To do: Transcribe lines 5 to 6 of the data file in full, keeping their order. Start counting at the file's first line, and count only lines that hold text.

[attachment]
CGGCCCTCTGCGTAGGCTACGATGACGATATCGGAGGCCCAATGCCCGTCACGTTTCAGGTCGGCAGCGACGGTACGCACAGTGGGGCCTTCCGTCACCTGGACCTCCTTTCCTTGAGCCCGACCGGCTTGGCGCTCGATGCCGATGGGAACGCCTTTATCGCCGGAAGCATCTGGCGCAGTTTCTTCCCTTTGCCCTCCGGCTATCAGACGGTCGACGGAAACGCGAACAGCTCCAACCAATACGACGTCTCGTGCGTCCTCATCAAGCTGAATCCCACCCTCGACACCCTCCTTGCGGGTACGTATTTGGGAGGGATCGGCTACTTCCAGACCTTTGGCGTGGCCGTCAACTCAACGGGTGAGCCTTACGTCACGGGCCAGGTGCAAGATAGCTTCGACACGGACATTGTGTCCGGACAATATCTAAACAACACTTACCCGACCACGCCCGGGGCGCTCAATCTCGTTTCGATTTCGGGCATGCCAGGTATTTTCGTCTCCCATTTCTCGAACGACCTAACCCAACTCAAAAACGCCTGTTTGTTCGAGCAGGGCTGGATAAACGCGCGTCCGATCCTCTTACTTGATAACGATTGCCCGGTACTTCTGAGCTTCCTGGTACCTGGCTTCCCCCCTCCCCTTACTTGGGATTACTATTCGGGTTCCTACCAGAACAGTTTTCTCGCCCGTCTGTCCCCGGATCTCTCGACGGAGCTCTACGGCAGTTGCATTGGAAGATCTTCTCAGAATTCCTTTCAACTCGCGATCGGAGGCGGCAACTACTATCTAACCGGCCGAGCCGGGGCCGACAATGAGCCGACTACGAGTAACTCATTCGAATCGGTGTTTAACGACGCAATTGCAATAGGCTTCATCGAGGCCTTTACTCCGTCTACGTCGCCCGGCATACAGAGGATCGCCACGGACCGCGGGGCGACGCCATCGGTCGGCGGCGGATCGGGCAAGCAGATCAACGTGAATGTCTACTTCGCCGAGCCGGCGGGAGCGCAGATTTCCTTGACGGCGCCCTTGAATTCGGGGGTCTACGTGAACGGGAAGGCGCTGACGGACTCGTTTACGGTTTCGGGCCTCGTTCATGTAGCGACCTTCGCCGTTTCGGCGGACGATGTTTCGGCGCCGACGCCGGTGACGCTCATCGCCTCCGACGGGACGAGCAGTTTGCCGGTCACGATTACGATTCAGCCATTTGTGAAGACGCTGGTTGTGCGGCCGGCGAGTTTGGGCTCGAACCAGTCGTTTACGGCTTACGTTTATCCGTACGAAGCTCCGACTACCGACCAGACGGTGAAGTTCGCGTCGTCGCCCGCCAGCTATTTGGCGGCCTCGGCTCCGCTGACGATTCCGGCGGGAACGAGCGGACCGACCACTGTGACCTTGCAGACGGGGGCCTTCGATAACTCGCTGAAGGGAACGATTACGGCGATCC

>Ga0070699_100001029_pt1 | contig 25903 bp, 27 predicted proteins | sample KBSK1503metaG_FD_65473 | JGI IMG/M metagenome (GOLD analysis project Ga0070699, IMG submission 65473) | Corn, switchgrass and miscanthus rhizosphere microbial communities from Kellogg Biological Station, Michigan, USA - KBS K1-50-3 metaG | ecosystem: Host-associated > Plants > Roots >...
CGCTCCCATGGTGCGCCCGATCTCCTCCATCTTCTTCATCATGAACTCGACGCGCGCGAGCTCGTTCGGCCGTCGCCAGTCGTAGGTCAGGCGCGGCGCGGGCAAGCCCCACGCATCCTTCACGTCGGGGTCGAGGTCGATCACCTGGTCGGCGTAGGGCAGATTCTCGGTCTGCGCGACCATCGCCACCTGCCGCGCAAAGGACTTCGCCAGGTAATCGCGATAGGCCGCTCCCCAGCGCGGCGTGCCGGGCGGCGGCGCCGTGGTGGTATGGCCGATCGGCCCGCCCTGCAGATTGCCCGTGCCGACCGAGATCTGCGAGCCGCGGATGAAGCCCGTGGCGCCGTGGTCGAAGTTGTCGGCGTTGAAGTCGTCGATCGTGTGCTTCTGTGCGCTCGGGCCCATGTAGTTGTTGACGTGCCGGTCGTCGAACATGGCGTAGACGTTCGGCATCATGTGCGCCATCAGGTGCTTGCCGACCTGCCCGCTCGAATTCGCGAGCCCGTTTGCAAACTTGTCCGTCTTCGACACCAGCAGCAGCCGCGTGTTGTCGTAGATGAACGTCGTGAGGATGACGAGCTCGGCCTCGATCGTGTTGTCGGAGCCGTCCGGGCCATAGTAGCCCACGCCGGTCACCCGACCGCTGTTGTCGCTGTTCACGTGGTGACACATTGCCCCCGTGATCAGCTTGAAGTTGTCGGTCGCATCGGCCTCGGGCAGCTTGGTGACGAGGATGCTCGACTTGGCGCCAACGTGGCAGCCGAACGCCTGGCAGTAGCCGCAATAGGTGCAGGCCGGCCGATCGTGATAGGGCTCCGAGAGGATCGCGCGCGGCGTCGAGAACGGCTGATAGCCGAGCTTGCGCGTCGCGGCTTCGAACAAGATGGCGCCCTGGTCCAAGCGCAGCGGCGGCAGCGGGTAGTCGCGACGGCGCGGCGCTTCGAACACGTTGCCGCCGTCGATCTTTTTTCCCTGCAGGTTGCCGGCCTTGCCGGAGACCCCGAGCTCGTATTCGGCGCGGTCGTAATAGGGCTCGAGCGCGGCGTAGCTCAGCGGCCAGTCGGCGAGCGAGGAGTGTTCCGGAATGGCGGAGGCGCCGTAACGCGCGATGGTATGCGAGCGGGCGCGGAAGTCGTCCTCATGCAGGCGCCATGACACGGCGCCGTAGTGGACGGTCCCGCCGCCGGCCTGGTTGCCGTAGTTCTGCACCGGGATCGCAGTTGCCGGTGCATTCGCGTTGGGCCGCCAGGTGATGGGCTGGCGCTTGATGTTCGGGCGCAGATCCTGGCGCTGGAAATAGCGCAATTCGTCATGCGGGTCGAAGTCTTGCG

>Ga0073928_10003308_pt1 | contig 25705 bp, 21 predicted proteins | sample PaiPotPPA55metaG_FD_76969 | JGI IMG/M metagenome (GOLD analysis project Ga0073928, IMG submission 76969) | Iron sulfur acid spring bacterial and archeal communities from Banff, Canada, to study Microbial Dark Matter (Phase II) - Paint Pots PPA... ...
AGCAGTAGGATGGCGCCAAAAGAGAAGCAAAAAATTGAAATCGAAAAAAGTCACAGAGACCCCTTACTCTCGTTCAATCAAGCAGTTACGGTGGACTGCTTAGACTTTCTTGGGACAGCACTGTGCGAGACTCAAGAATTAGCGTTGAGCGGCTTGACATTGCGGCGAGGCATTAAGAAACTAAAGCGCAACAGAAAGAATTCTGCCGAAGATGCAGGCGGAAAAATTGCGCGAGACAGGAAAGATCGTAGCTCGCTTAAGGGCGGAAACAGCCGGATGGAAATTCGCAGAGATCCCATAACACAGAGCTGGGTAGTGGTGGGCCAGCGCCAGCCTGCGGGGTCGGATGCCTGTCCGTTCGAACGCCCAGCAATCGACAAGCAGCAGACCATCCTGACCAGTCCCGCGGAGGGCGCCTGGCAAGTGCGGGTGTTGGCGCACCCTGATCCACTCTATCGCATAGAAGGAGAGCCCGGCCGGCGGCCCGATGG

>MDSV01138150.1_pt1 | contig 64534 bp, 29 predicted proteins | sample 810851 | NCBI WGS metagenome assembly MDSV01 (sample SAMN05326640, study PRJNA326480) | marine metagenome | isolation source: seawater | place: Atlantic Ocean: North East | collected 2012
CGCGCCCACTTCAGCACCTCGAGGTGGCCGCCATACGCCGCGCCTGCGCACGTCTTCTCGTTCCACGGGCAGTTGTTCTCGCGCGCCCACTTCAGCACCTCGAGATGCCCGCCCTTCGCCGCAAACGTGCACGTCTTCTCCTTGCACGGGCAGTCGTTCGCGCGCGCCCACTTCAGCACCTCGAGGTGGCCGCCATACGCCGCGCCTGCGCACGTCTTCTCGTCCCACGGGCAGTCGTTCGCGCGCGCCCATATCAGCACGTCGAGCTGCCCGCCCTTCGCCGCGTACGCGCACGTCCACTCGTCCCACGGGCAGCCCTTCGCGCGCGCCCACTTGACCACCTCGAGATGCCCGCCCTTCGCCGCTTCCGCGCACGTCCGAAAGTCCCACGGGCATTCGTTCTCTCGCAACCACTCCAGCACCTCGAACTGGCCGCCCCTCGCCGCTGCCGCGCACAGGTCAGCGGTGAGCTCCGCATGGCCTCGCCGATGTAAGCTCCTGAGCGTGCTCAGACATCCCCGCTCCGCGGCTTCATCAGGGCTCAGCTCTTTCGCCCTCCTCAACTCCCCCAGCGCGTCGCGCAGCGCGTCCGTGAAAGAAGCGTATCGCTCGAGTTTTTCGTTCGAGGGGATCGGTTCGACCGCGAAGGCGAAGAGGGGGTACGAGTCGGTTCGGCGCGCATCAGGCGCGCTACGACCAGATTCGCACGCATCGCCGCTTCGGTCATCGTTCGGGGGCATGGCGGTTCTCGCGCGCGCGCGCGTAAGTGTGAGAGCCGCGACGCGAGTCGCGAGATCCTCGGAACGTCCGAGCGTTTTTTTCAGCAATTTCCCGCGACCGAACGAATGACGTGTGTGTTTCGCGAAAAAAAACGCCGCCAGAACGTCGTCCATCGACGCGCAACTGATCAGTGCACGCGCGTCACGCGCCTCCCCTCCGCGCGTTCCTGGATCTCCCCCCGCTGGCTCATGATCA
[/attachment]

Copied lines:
AGCAGTAGGATGGCGCCAAAAGAGAAGCAAAAAATTGAAATCGAAAAAAGTCACAGAGACCCCTTACTCTCGTTCAATCAAGCAGTTACGGTGGACTGCTTAGACTTTCTTGGGACAGCACTGTGCGAGACTCAAGAATTAGCGTTGAGCGGCTTGACATTGCGGCGAGGCATTAAGAAACTAAAGCGCAACAGAAAGAATTCTGCCGAAGATGCAGGCGGAAAAATTGCGCGAGACAGGAAAGATCGTAGCTCGCTTAAGGGCGGAAACAGCCGGATGGAAATTCGCAGAGATCCCATAACACAGAGCTGGGTAGTGGTGGGCCAGCGCCAGCCTGCGGGGTCGGATGCCTGTCCGTTCGAACGCCCAGCAATCGACAAGCAGCAGACCATCCTGACCAGTCCCGCGGAGGGCGCCTGGCAAGTGCGGGTGTTGGCGCACCCTGATCCACTCTATCGCATAGAAGGAGAGCCCGGCCGGCGGCCCGATGG

>MDSV01138150.1_pt1 | contig 64534 bp, 29 predicted proteins | sample 810851 | NCBI WGS metagenome assembly MDSV01 (sample SAMN05326640, study PRJNA326480) | marine metagenome | isolation source: seawater | place: Atlantic Ocean: North East | collected 2012